After a ferry is bombed in New Orleans, an A.T.F. agent joins a unique investigation using experimental surveillance technology to find the bomber, but soon finds himself becoming obsessed with one of the victims.
Armed men hijack a New York City subway train, holding the passengers hostage in return for a ransom, and turning an ordinary day's work for dispatcher Walter Garber into a face-off with the mastermind behind the crime.
A man believes he has put his mysterious past behind him and has dedicated himself to beginning a new, quiet life. But when he meets a young girl under the control of ultra-violent Russian gangsters, he can't stand idly by - he has to help her.
In Los Angeles, a city where streets are overrun by drug dealers, those who have sworn to uphold the law are breaking them to clean up the streets. Denzel Washington plays L.A.P.D. detective Alonzo Harris, a veteran narcotics officer whose methods of enforcing the law are questionable, if not corrupt. 'Training Day' follows Harris as he trains rookie Jake Hoyt over a 24-hour period. Ethical dilemmas arise for Hoyt as well as the audience as questions present themselves as to whether or not Harris' methodology for ridding the streets of South Central Los Angeles of drugs is right or wrong. Written by
The license plate on Alonzo's car is "ORP 967" obviously a nod to Officer Rafael Perez, the disgraced LAPD officer who was born in 1967, and on whom the character was based. See more »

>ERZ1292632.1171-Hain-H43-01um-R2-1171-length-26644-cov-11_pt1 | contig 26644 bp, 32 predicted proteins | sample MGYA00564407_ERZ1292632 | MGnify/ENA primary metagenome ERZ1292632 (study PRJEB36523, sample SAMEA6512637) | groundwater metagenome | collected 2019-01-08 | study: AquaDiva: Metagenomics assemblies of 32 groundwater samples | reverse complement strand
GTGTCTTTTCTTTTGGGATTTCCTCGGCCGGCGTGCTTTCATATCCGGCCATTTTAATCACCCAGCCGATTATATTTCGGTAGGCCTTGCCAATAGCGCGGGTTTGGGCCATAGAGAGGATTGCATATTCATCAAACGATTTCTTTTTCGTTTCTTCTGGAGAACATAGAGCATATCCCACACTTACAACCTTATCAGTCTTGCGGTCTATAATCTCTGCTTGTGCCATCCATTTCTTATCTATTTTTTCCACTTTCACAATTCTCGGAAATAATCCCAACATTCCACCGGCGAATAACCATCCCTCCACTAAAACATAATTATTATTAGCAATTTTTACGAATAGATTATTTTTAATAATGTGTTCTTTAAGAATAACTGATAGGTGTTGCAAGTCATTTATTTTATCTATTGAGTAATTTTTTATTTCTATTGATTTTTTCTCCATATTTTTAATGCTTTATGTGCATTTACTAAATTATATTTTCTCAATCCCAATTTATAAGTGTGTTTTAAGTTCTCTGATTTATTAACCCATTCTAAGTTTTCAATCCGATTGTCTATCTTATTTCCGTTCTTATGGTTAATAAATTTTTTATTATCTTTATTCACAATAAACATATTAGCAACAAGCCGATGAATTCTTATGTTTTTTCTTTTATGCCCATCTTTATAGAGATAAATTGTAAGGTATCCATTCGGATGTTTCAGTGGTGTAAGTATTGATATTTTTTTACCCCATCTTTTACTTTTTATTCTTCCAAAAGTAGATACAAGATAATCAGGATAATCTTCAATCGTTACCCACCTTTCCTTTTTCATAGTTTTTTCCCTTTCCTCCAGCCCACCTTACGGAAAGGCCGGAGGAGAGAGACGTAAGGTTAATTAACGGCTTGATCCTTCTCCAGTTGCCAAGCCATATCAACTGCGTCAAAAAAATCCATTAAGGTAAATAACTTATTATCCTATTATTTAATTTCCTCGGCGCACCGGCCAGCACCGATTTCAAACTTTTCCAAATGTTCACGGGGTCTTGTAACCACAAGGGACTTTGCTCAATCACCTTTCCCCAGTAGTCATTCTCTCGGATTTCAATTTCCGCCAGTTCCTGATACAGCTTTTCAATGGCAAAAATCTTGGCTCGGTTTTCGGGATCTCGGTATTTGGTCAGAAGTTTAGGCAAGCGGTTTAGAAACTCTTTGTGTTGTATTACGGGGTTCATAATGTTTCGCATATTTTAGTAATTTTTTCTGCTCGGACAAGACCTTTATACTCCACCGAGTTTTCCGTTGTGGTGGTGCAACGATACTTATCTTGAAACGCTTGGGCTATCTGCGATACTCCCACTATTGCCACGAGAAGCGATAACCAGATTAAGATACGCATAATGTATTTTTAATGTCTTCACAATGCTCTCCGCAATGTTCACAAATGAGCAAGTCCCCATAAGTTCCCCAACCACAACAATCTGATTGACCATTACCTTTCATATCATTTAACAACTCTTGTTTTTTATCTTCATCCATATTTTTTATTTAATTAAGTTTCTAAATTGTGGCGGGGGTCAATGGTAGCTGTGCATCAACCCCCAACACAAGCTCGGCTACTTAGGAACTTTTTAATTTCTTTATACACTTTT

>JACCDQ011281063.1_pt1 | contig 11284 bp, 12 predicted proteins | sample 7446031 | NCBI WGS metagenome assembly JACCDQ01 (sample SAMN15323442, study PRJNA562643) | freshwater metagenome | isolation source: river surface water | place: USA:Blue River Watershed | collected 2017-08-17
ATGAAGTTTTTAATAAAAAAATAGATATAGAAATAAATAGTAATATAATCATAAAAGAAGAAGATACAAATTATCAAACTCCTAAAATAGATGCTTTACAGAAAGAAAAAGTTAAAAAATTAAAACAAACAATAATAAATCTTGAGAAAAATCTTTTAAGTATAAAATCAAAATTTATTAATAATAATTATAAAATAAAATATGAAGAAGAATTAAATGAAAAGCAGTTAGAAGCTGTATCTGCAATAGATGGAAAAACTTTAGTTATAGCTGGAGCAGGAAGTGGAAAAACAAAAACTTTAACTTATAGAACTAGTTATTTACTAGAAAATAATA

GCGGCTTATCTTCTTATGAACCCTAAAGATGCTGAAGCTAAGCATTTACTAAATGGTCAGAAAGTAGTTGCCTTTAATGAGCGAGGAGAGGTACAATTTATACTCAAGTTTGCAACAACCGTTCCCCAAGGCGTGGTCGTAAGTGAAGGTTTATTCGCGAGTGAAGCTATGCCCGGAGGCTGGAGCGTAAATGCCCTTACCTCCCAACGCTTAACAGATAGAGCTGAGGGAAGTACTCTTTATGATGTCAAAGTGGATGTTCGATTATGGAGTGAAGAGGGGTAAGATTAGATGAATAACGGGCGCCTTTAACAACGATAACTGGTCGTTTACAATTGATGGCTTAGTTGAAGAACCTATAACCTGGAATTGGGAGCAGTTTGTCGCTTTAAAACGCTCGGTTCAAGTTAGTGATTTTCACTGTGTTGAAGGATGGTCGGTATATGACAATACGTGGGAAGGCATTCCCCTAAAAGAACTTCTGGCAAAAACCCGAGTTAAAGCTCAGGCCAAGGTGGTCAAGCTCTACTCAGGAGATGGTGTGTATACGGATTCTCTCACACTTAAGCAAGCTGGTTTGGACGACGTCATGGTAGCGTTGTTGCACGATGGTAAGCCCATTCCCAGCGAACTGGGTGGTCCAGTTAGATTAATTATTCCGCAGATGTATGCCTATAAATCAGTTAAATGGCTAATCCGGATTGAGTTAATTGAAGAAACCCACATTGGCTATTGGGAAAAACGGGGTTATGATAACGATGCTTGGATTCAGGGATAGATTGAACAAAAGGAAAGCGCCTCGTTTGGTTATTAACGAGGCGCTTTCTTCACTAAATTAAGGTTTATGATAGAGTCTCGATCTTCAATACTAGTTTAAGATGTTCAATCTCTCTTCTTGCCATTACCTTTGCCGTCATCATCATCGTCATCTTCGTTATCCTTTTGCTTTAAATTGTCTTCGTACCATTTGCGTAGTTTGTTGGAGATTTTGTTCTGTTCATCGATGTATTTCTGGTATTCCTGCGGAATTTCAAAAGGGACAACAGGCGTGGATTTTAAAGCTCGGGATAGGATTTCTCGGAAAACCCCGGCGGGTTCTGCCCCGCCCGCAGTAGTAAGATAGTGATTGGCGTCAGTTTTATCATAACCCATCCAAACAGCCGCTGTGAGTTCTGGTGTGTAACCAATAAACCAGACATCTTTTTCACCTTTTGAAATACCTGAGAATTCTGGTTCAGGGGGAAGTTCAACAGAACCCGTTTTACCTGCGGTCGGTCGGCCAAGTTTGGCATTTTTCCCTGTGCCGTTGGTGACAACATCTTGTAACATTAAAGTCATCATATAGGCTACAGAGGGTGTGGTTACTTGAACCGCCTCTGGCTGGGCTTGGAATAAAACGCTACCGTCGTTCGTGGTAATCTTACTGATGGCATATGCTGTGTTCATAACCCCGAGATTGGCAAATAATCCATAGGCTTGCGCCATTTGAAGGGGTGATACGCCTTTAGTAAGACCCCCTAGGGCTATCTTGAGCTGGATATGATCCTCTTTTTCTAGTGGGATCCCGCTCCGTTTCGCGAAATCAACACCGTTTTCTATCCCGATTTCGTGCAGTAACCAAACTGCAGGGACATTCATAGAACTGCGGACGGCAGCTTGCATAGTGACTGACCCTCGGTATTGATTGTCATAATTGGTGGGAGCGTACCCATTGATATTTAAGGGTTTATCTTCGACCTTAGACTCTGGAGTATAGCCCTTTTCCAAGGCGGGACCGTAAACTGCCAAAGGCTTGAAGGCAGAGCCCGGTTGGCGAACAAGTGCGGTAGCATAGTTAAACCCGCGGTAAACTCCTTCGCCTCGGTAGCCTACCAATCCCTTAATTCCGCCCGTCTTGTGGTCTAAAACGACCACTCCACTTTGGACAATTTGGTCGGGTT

A police officer with more than year or so of training would NEVER give his sole weapon, unloaded or not, to another person, especially a known gang member. This is such a clear violation of department guidelines, as well basic personal safety standards that it's presence in the film is almost laughable.
Jake had no reason to trust the gang members and no other means of protection had they drawn weapons on him. Giving away or even showing off his firearm was a decision so poor that it was an indication of his lack of ability to be a police officer, much less an undercover detective, See more »
[while driving in his Monte Carlo]
You okay, kid? That was a man-sized hit you took, dog. When was the last time you smoked weed?
Last time I smoked weed... 12th grade. We were... we were...
Left that out your service jacket. Yeah, I know you got secrets. Everybody got secrets. Didn't know you liked to get wet, dog.
Butt-naked. Ill. Sherms. Dust. PCP. Primos. P-Dog. That's what you had. That's what you were smoking, you couldn't taste it?
No, I've never ...
[...] See more »
There are no opening credits after the title is shown. See more »
"Training Day" was a very good movie. I like movies that shove it in your face and make you deal with it...movies like, "Black Hawk Down"...no clichés, no touching moments, just brutal, bitter realism. "Training Day" was such a movie. However, the one thing that made this film really shine was the performance by Mr. Washington. To me, a good actor is someone who just IS a character...if it isn't obvious that they are acting than they are doing a good job. That was the case with Washingon. He just was Alonzo. Every pantomime, every word, every glance was performed masterfully. Did Mr. Washington deserve his Oscar? Absolutely. 200%. Some people say, "not Oscar material" and I must wonder, what film...what performance were they watching?
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